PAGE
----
How Many More to 10?
Lesson 7 of 7
Objective: SWBAT identify how many more it takes to make ten by using two-color counters, a ten-frame, and recording sheet.
Daily calendar is JOYFUL! The kids have fun, learn a lot and look forward to it everyday! They are at a point in the year where I don't even have to encourage the or guide them, they are autonomous. They actually tell me what video comes next!
We concentrate on the kindergarten counting essentials:
Counting to 20:
Counting down from 20
(This skill supports number sense! If a child can count backward and forward, they tend to be much more successful with higher level skills like subtraction.)
Counting by 10's to 100:
Counting by 1's to 100:
Sing, dance and be joyful while learning to count!
I read the story, 10 Little Monkeys.
I think aloud the math as I read.
Example: There are 4 monkeys. If I have 4 monkeys I must need (I count on my fingers) 6 more to make 10. So I still need 6 monkeys!
Of course we never miss an opportunity to sing our pirate addition song, When You Add with a Pirate:
After we sing, we discuss what addition is and what it looks like to add. We discuss the steps involved and create a flow chart. This helps the kids who are still struggling to have a guide.
Once we have discussed addition in general, we then discuss how to find missing addends in addition. We create another flow chart. A couple of kids actually state that they have a new understanding!
We then participate in the rap video below. It's the best! After playing a few times, the kids are getting it!
Why do I teach with so many songs? Because the human brain is complex and we learn better and connect with content better when we learn it to music. You can't just sing the songs alone though. You must discuss the songs and piece out what they are about to bring real meaning to them. The rap song above is about missing addends. We have a discussion about missing addends and why they are important. Knowing what must be added to make 10 is a critical skill area for kinders so they have a foundation to build on. Once they can envision and understand what makes that 10, they are ready to move on to concepts like teen numbers and place value.
Now it's time for guided practice!
I guide them through four rounds of play before letting them have full run of the activity on their own. These are practice rounds so they are given fresh recording sheets for the independent practice time.
The recording sheets have an A side and a B side.
Students are paired up. I select the partners and strategically pair them up. There is Partner A and Partner B.
It sounds like this:
Partner A goes first (this is the higher academic achiever in the pair)
1) shake the chip cup
2) GENTLY spill out the chips on the table
3) Place all the red chips in the ten-frame first (left to right, top to bottom like we read)
4) Place all the yellow chips in next
5) record the chip layout on the recording sheet, side A first ten-frame
6) Fill in I have ____(red chips). I need ___(yellow chips).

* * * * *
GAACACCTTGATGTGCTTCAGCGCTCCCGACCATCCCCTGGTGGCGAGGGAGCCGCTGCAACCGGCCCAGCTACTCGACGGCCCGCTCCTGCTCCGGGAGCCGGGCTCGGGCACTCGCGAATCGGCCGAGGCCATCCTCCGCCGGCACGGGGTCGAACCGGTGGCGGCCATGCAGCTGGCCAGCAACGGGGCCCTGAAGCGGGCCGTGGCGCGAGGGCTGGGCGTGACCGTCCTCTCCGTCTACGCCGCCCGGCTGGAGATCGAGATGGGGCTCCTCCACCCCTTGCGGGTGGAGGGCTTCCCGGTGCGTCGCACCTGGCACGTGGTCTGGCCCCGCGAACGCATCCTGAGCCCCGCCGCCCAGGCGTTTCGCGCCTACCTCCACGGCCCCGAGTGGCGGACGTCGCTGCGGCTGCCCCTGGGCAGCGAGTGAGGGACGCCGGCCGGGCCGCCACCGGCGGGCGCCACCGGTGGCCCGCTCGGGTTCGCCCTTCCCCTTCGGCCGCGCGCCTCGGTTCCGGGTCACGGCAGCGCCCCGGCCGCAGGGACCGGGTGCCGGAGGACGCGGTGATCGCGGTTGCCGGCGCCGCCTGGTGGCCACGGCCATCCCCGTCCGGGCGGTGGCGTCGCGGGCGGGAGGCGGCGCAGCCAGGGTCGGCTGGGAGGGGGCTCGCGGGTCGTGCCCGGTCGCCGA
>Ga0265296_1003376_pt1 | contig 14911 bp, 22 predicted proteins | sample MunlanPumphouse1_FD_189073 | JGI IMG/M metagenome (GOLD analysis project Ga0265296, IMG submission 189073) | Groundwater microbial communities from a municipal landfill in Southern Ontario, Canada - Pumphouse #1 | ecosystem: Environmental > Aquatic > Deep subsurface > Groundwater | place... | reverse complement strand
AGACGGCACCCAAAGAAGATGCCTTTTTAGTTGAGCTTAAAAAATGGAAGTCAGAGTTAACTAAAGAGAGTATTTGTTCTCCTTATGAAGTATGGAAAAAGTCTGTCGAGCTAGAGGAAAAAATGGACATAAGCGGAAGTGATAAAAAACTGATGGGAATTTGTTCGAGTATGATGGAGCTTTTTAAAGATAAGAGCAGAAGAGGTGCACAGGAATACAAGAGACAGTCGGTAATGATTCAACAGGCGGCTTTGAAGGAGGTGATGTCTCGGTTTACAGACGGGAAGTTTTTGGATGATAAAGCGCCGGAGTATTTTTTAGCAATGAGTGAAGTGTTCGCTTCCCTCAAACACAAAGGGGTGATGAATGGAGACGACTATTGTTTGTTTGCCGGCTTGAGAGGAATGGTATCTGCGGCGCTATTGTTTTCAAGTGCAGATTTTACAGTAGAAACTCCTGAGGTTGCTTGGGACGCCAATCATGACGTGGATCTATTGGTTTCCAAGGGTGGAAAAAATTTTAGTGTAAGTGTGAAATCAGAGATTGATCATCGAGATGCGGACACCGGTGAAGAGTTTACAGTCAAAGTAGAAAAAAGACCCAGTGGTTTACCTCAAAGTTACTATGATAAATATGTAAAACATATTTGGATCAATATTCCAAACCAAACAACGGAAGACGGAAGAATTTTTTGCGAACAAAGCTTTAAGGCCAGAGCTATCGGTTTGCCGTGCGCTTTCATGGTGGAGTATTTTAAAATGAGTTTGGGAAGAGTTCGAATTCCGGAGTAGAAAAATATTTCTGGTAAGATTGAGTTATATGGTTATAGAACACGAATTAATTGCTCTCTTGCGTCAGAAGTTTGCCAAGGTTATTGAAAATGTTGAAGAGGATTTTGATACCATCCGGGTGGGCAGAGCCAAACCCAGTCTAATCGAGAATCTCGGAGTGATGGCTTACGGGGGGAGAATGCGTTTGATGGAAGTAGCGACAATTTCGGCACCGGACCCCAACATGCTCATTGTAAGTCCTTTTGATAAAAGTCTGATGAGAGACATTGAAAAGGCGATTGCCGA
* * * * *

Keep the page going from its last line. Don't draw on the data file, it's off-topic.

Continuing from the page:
7) record the corresponding addition equation under the ten-frame ____+_____=10
Pass the materials to Partner B
The kids are given full run of the activity once I see they are able to carry on without my guidance. I look for things like the kids beginning the next step without my direction, kids getting antsy (the let's go look), and my favorite, whining :).
The partners are given full run while I roam the room supporting or guiding in any way necessary. I also monitor behavior and coaching.
Coaching is when partners assist each other when they see a concern. This is expected to be done respectfully and graciously.
After we clean up our areas (I put on a timer and the kids have an opportunity to earn points towards fun class activities like BINGO), I have the kids gather on the floor and share out what they learned from today's activity.
One student proudly declares that every equation equals 10! It doesn't sound like much, but that is a celebration! The whole point of this series of lessons is to get those kids to understand how many more are needed to make ten.
After a few more observations are shared, we practice showing combinations of ten on our fingers. I say, "If I have 4, how many more do I need to make 10?"
The kids immediately hold of 4 fingers and count the others on their chins.
Note: Two years ago I had a student who was born with 12 fingers, 6 on each hand. It is a genuine medical condition that kids can be born with. Place a piece of bright colored tape or a decorative bandaid on the extra fingers (they are always pinky fingers) and tell the child not to use those fingers, only the main 5 on each hand.
The exit ticket is the completed recording sheet. Each sheet has the work done by both partners. I look to see if the understanding is there. If not, I call the student back either one on one or in a small group for reteaching or further guided practice.
Things I look for:
Inaccuracies in representations (equations)
conflict in ten frame representation versus equation
incorrect mathematical thinking (equations with the incorrect sums...they should all be ten)